Creating a broad and productive network is an accomplishment. But the work doesn’t stop there. To sustain the connections you’ve made, you need to nurture those relationships. Here are three ways to keep in regular contact:
- Share information. If you know someone is interested in a certain subject, find a good article or podcast that applies and forward it to her.
- Be a bridge. Act as a link between two members of your network who share an interest but wouldn’t normally connect with each other.
- Make a human connection. Send e-mails saying, “Thanks,” “Congratulations,” “I’m sorry for you,” or whatever is appropriate and genuine. Small, human touches are important.
Today’s Management Tip was adapted from the HBR Guide to Networking.
Brainstorming has gotten a bad rap for leading to uncreative and even unhealthy consensus. But getting together to try out ideas and come up with new ones can promote collaboration and creativity, if done right. Here’s how:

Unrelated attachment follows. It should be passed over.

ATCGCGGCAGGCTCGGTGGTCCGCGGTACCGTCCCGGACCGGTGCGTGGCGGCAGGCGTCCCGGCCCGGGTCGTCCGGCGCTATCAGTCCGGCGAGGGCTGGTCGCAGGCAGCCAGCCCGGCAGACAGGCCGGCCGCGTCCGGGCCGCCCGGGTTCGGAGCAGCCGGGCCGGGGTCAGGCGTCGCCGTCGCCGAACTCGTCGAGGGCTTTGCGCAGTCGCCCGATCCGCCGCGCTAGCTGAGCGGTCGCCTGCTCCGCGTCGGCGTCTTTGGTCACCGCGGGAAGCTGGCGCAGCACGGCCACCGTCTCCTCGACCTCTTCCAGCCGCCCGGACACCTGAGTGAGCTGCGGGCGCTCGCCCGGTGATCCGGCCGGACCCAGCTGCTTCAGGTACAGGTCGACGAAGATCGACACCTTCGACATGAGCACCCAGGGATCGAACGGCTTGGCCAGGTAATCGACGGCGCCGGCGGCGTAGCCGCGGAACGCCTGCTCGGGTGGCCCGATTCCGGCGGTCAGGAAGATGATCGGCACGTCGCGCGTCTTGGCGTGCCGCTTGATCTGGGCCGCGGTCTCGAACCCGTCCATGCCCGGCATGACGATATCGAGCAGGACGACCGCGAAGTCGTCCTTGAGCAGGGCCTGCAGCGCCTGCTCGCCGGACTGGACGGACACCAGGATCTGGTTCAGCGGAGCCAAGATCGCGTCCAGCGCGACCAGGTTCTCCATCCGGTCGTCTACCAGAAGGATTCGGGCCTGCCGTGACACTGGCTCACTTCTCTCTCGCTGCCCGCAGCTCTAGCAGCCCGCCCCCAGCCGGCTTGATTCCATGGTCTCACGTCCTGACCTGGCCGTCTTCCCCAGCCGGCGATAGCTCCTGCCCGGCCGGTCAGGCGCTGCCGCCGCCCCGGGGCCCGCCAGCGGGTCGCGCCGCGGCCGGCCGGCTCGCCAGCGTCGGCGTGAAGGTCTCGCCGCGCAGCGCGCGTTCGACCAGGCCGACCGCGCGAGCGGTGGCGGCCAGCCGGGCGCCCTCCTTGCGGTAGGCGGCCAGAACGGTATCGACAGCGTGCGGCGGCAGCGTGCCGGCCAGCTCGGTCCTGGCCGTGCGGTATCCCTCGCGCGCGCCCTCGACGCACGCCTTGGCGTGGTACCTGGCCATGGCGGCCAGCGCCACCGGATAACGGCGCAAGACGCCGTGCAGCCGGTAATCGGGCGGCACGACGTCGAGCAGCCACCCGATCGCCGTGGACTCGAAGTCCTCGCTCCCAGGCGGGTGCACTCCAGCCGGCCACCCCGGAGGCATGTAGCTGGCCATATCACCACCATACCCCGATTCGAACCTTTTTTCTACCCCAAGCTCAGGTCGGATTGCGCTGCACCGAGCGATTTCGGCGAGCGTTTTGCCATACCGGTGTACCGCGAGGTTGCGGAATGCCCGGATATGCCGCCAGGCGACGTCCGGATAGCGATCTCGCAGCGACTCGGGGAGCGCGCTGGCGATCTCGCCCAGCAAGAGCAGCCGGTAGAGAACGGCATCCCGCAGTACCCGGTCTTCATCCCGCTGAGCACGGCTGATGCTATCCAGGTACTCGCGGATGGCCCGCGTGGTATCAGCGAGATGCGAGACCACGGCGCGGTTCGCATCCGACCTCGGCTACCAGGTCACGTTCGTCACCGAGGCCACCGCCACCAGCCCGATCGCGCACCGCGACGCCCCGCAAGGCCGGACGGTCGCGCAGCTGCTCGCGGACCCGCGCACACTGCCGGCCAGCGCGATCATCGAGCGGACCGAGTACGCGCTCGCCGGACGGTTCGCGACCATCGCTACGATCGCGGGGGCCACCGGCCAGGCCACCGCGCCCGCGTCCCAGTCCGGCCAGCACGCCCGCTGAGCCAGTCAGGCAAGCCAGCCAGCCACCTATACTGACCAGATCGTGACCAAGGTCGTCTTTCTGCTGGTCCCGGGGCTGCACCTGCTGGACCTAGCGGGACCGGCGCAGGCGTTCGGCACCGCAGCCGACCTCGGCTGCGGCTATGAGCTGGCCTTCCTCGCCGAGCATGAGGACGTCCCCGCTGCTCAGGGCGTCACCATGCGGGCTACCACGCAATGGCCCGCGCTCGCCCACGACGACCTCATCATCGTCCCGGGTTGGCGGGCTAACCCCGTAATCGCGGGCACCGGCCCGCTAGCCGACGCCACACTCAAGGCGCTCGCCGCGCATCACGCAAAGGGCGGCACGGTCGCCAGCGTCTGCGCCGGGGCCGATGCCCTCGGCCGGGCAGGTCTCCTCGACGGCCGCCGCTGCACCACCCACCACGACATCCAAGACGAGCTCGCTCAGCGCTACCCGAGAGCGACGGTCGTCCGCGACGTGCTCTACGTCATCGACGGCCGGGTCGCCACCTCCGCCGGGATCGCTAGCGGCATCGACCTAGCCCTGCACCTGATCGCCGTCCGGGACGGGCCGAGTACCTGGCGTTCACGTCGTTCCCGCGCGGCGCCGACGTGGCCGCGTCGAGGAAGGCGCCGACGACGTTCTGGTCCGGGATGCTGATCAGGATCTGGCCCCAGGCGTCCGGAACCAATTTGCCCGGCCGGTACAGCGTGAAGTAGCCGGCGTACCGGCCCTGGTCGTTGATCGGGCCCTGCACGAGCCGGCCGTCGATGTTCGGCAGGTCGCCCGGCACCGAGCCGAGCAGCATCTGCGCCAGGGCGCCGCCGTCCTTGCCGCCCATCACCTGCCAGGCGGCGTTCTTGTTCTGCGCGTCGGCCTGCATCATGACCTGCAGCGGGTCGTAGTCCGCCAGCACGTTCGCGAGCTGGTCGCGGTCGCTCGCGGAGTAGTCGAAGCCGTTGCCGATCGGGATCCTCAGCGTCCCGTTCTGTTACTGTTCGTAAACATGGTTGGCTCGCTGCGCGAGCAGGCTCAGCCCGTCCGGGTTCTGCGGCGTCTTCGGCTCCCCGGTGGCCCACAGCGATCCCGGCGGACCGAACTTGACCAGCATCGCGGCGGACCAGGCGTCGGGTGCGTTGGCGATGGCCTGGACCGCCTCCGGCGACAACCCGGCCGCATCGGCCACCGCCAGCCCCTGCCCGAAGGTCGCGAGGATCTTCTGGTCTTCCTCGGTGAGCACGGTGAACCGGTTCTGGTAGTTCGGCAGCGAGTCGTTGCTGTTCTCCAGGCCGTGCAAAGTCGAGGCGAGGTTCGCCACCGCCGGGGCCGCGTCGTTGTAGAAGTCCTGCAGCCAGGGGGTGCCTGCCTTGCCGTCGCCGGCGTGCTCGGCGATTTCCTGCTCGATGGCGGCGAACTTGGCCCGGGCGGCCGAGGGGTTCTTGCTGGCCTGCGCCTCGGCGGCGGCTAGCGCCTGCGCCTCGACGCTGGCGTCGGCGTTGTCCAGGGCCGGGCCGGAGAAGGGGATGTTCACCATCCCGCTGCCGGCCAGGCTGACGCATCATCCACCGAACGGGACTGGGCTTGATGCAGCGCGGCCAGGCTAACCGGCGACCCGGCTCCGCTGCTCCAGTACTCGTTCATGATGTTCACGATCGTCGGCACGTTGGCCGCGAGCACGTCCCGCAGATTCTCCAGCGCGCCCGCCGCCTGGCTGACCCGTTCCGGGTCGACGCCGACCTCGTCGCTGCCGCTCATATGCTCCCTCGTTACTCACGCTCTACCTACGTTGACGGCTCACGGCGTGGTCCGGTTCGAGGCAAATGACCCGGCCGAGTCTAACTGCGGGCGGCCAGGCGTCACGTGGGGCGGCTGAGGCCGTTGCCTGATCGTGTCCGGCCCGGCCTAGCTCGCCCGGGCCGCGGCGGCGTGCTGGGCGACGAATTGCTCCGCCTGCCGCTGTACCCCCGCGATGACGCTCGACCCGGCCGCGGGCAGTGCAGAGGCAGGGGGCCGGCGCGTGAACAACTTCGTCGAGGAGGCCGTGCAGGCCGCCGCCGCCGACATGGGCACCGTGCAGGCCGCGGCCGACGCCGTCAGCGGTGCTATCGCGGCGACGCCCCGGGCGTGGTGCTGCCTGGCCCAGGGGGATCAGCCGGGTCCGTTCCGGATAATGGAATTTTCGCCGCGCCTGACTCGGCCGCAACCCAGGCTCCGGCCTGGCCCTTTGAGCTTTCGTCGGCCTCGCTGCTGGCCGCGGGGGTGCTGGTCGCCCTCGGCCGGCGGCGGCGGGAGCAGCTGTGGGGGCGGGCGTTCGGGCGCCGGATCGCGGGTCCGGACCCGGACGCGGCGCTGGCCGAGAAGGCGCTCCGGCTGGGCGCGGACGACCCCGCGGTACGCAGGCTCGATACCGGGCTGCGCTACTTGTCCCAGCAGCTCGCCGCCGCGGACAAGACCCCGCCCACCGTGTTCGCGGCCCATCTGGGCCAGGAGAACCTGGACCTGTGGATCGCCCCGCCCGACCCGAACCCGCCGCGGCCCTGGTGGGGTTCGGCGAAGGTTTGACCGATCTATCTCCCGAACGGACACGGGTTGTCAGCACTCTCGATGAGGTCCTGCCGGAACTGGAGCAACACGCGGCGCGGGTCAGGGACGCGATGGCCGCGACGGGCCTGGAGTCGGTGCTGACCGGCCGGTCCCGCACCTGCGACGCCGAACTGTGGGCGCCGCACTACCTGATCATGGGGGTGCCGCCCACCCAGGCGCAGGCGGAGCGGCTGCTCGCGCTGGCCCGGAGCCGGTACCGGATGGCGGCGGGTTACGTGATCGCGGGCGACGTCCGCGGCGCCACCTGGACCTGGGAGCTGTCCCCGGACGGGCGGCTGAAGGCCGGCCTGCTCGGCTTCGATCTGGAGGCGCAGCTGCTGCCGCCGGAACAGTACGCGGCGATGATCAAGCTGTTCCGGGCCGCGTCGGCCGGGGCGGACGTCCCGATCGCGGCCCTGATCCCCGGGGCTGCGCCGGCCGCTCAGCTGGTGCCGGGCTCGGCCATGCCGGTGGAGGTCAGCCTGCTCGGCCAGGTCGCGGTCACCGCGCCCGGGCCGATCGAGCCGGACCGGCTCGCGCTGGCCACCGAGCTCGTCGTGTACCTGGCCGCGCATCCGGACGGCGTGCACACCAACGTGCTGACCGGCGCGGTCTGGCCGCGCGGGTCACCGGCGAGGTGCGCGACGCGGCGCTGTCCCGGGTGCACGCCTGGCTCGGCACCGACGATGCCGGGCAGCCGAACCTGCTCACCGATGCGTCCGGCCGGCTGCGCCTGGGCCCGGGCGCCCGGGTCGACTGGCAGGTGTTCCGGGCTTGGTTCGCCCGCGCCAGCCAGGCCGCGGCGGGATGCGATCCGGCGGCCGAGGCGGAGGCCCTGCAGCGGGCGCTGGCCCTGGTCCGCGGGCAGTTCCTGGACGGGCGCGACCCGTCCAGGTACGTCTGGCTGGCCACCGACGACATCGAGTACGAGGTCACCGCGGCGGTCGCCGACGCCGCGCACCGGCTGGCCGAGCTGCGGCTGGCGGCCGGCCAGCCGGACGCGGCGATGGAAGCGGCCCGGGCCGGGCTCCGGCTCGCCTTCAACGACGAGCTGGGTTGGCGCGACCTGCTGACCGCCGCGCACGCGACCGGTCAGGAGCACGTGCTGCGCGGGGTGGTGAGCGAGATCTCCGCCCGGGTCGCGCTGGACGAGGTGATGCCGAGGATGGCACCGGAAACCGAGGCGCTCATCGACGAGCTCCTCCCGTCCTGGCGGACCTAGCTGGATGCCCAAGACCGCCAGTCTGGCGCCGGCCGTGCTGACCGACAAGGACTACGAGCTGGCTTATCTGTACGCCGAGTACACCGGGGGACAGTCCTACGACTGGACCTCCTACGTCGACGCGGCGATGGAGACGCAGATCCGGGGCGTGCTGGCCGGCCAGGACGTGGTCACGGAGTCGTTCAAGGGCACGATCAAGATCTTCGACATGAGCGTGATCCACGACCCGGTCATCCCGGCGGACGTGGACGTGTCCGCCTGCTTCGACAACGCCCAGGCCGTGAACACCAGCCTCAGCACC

- Assemble a diverse team. Bring together people from different disciplines, cultures, and age groups. Be sure that some members have necessary and relevant expertise, but that some are naïve about the issue at hand.
- Be clear about who decides. If everyone in the room has to agree, you’ll gravitate toward the lowest common denominator. Name the person who is ultimately responsible and establish that everyone else is there to offer up ideas and build on others.
- Let ideas live. At the end of the session, don’t kill the ideas that didn’t make it. Sometimes these lingering suggestions will make it into final concepts. Allow people to pick one and develop it further.
Today’s Management Tip was adapted from “Yes, You Can Brainstorm Without Groupthink” by Vijay Govindarajan and Jay Terwilliger.
If you’re unhappy at work, you don’t have to live with it. And you don’t have to quit. Here’s how to make the most of an imperfect job situation.
- Be clear about what you don’t like. You likely can’t alter your job description, but you may be able to minimize the time you spend doing unwanted tasks.
- Make social connections. Stronger emotional ties to your co-workers can have a positive effect on your attitude. Spend time with colleagues you like, and avoid those you don’t.
- Keep your options open. You may be stuck due to a bad economy or limited openings in your industry, but circumstances may change. Be sure your resume and your LinkedIn profile are up to date and that you are continually meeting people in your field.
Today’s Management Tip was adapted from “Don’t Like Your Job? Change It (Without Quitting)” by Amy Gallo.
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